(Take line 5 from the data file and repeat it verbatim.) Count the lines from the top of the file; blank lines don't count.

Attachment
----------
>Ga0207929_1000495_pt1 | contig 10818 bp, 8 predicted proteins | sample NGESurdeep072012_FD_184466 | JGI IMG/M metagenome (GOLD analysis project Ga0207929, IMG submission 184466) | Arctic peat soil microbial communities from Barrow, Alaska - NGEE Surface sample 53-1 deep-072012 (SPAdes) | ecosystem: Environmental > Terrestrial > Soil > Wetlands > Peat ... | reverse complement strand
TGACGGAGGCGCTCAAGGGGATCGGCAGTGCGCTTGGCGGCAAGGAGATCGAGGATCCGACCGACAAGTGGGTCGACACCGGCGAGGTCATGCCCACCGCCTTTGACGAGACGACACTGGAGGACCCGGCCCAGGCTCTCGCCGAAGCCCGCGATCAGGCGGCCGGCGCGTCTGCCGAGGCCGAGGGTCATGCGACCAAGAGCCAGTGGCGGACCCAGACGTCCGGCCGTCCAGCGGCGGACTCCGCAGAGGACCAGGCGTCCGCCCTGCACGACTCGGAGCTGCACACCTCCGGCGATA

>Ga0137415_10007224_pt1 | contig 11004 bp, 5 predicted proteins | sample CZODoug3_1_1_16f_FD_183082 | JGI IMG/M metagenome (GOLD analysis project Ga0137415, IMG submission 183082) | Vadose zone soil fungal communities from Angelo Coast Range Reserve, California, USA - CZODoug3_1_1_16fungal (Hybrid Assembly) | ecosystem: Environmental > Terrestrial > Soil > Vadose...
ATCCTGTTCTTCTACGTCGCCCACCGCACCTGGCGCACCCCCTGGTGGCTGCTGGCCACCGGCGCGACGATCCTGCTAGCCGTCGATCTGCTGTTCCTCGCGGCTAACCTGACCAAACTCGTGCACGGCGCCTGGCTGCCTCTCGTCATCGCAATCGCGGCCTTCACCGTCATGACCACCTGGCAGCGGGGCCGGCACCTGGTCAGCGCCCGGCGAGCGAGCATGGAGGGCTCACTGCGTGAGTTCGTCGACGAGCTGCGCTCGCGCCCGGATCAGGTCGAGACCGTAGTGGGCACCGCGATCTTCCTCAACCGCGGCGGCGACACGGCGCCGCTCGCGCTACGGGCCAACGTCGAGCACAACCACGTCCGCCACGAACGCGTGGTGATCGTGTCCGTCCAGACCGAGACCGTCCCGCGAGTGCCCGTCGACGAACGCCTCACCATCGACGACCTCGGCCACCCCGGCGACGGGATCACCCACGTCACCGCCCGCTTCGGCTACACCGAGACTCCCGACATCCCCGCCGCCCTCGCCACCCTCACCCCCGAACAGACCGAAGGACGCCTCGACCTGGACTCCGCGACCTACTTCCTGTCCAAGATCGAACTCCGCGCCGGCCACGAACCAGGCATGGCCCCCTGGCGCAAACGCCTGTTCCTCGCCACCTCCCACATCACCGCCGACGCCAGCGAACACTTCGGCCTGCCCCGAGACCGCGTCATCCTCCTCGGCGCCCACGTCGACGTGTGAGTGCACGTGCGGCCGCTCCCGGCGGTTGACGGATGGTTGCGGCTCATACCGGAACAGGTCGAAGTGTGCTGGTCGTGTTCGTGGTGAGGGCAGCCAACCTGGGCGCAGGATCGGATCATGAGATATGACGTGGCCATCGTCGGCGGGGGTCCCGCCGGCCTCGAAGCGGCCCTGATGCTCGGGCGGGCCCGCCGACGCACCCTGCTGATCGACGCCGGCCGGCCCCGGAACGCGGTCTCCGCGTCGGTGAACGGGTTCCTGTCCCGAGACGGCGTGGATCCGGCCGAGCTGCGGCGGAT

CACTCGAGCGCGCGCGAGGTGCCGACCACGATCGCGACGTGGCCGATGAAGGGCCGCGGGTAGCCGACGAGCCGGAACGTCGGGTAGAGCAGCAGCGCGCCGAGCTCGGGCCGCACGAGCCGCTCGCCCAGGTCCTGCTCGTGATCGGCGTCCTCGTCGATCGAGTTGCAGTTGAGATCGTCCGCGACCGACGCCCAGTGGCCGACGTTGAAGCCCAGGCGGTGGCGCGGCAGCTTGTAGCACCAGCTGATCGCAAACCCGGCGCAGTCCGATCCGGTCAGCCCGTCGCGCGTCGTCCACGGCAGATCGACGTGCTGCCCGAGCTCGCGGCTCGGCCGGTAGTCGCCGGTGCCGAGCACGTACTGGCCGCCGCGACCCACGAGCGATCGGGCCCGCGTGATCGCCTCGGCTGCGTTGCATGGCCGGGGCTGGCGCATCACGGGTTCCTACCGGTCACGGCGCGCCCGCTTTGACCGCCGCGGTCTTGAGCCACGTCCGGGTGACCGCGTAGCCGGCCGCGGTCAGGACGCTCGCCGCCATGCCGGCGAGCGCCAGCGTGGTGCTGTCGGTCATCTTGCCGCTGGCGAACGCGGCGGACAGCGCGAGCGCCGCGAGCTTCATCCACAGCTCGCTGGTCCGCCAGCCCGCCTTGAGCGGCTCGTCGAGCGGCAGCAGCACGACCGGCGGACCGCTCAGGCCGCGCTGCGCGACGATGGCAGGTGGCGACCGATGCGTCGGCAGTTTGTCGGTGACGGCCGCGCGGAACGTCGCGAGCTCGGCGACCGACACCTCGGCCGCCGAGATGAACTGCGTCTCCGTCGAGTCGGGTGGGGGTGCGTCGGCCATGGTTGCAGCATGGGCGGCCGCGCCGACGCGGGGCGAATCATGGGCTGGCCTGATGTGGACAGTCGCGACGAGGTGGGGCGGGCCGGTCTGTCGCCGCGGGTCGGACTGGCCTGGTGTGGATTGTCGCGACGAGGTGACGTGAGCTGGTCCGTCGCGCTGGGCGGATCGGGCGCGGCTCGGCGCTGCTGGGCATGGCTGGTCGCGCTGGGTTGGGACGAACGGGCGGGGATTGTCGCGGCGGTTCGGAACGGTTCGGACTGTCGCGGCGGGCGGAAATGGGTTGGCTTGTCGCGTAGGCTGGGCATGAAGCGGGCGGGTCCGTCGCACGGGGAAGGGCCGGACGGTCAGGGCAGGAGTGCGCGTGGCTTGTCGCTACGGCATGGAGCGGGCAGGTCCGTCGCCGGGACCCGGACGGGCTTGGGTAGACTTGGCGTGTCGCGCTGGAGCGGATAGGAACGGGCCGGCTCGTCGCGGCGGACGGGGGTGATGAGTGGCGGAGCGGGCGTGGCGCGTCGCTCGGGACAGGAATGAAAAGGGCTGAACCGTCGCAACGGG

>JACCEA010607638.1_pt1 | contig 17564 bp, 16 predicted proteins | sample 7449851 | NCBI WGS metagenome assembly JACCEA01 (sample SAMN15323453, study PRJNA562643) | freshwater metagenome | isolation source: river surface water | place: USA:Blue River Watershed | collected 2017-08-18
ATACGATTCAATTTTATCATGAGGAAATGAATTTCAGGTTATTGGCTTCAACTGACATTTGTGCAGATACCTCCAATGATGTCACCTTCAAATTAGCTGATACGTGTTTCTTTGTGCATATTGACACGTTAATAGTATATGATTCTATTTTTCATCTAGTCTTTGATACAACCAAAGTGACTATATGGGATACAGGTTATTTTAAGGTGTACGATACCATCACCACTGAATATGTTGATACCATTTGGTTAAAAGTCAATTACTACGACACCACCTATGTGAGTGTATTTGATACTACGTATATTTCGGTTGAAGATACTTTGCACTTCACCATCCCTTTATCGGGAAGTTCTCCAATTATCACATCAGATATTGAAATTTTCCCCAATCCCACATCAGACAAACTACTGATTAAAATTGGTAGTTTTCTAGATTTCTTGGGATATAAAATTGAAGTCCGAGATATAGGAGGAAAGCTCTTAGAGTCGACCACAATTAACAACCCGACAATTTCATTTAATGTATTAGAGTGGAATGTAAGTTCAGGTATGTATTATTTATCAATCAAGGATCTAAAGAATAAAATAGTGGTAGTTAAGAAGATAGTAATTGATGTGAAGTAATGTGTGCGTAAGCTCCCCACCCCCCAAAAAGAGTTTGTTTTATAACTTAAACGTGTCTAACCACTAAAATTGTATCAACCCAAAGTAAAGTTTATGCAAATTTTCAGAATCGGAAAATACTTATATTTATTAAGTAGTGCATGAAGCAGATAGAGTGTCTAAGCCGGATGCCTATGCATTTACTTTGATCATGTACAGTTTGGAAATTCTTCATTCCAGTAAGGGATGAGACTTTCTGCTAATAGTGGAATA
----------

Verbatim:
CACTCGAGCGCGCGCGAGGTGCCGACCACGATCGCGACGTGGCCGATGAAGGGCCGCGGGTAGCCGACGAGCCGGAACGTCGGGTAGAGCAGCAGCGCGCCGAGCTCGGGCCGCACGAGCCGCTCGCCCAGGTCCTGCTCGTGATCGGCGTCCTCGTCGATCGAGTTGCAGTTGAGATCGTCCGCGACCGACGCCCAGTGGCCGACGTTGAAGCCCAGGCGGTGGCGCGGCAGCTTGTAGCACCAGCTGATCGCAAACCCGGCGCAGTCCGATCCGGTCAGCCCGTCGCGCGTCGTCCACGGCAGATCGACGTGCTGCCCGAGCTCGCGGCTCGGCCGGTAGTCGCCGGTGCCGAGCACGTACTGGCCGCCGCGACCCACGAGCGATCGGGCCCGCGTGATCGCCTCGGCTGCGTTGCATGGCCGGGGCTGGCGCATCACGGGTTCCTACCGGTCACGGCGCGCCCGCTTTGACCGCCGCGGTCTTGAGCCACGTCCGGGTGACCGCGTAGCCGGCCGCGGTCAGGACGCTCGCCGCCATGCCGGCGAGCGCCAGCGTGGTGCTGTCGGTCATCTTGCCGCTGGCGAACGCGGCGGACAGCGCGAGCGCCGCGAGCTTCATCCACAGCTCGCTGGTCCGCCAGCCCGCCTTGAGCGGCTCGTCGAGCGGCAGCAGCACGACCGGCGGACCGCTCAGGCCGCGCTGCGCGACGATGGCAGGTGGCGACCGATGCGTCGGCAGTTTGTCGGTGACGGCCGCGCGGAACGTCGCGAGCTCGGCGACCGACACCTCGGCCGCCGAGATGAACTGCGTCTCCGTCGAGTCGGGTGGGGGTGCGTCGGCCATGGTTGCAGCATGGGCGGCCGCGCCGACGCGGGGCGAATCATGGGCTGGCCTGATGTGGACAGTCGCGACGAGGTGGGGCGGGCCGGTCTGTCGCCGCGGGTCGGACTGGCCTGGTGTGGATTGTCGCGACGAGGTGACGTGAGCTGGTCCGTCGCGCTGGGCGGATCGGGCGCGGCTCGGCGCTGCTGGGCATGGCTGGTCGCGCTGGGTTGGGACGAACGGGCGGGGATTGTCGCGGCGGTTCGGAACGGTTCGGACTGTCGCGGCGGGCGGAAATGGGTTGGCTTGTCGCGTAGGCTGGGCATGAAGCGGGCGGGTCCGTCGCACGGGGAAGGGCCGGACGGTCAGGGCAGGAGTGCGCGTGGCTTGTCGCTACGGCATGGAGCGGGCAGGTCCGTCGCCGGGACCCGGACGGGCTTGGGTAGACTTGGCGTGTCGCGCTGGAGCGGATAGGAACGGGCCGGCTCGTCGCGGCGGACGGGGGTGATGAGTGGCGGAGCGGGCGTGGCGCGTCGCTCGGGACAGGAATGAAAAGGGCTGAACCGTCGCAACGGG